Other than Grant Wood’s American Gothic and Norman Rockwell’s Saturday Evening Post covers, there is no American painter whose work is as embedded in this nation’s iconography as Edward Hopper. “Nighthawks,” “Early Sunday Morning,” “Automat” and “New York Movie” are synonymous with the look and feel of mid-Twentieth Century America.
Hopper’s watercolors of Gloucester, lighthouses in Maine, and Cape Cod scenes suggest an austerity and isolation that have misleadingly led to Edward Hopper being taken as an artist of alienation–a view that scholars of American painting Carole Troyen and Elliot Davis effectively balance in a new, splendidly printed and designed monograph, Edward Hopper, that serves as the catalogue for the traveling exhibition organized by the Museum of Fine Arts, Boston; National Gallery of Art, Washington; and The Art Institute of Chicago. Additionally, they make claims for Hopper’s significant influence on literature and film as well as painting.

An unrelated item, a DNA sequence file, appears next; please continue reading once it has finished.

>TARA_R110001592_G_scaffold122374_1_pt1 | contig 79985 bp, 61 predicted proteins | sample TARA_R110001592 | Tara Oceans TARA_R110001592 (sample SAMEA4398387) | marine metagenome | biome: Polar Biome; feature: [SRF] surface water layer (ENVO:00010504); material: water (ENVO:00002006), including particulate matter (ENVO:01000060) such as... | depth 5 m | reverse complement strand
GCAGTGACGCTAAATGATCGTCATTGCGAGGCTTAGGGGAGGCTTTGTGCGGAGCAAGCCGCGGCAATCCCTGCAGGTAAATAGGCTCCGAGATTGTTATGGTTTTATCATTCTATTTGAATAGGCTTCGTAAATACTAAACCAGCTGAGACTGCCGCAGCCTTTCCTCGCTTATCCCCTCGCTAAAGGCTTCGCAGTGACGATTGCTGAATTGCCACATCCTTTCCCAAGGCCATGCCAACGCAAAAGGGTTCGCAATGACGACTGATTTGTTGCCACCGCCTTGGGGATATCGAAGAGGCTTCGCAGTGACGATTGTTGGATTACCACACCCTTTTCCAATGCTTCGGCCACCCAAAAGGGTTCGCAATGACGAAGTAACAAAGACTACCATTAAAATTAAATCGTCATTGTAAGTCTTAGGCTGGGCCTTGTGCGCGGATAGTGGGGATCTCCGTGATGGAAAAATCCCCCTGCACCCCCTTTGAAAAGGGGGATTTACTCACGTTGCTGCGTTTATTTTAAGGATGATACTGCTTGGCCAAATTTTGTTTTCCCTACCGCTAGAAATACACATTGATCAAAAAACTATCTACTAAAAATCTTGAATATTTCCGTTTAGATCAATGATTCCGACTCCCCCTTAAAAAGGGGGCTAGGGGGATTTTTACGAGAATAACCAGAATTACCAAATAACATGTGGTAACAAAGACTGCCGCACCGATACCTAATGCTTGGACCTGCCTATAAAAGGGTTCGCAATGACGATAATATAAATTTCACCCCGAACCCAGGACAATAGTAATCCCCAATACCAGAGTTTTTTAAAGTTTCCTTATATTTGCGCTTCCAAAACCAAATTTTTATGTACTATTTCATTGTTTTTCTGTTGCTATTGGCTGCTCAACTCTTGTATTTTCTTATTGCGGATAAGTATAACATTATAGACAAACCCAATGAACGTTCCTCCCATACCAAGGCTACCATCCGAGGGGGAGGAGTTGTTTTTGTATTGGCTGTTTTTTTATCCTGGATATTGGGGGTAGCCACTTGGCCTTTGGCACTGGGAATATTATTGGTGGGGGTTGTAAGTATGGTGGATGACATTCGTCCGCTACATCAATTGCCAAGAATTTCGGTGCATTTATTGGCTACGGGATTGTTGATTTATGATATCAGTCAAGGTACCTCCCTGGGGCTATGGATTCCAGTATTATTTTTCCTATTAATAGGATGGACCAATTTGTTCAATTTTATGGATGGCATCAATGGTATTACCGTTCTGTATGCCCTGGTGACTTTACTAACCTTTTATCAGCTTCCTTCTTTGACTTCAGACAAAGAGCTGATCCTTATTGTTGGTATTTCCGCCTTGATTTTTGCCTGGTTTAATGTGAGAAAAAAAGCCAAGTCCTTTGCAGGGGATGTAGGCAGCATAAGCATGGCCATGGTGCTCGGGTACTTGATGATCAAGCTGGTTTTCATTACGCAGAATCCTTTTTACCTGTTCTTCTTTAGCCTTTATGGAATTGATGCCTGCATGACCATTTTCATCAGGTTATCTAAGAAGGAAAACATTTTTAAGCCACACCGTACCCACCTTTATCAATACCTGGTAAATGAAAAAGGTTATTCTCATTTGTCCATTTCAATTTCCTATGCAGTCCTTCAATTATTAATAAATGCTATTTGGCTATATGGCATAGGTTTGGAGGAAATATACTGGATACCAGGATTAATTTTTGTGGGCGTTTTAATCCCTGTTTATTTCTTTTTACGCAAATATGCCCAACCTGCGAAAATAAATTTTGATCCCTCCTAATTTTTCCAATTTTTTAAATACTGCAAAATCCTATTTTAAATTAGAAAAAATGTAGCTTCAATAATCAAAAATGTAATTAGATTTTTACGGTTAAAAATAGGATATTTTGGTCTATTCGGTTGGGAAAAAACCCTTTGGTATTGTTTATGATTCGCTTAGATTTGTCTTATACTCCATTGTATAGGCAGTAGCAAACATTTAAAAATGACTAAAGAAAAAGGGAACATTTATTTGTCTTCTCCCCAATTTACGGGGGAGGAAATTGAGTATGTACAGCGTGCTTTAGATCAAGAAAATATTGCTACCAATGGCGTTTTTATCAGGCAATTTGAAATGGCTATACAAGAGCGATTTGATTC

The book contains over 200 images from the entirety of Hopper’s career and nine chapters of thematic biography, a detailed chronology and an extensive bibliography, making it–and the recent publication of an updated version of Edward Hopper specialist Gail Levin’s seminal biography of Hopper–an embarrassment of Hopperiana riches. By the way, I have seen the Boston museum’s exhibition, and the 100 oil paintings and 50-minutemovie produced by the National Gallery of Art along with Hopper’s sketchbooks, portraits and self-portraits left me with an eerie familiarity with this complicated artist whom I had so long taken for granted. A good thing, methinks.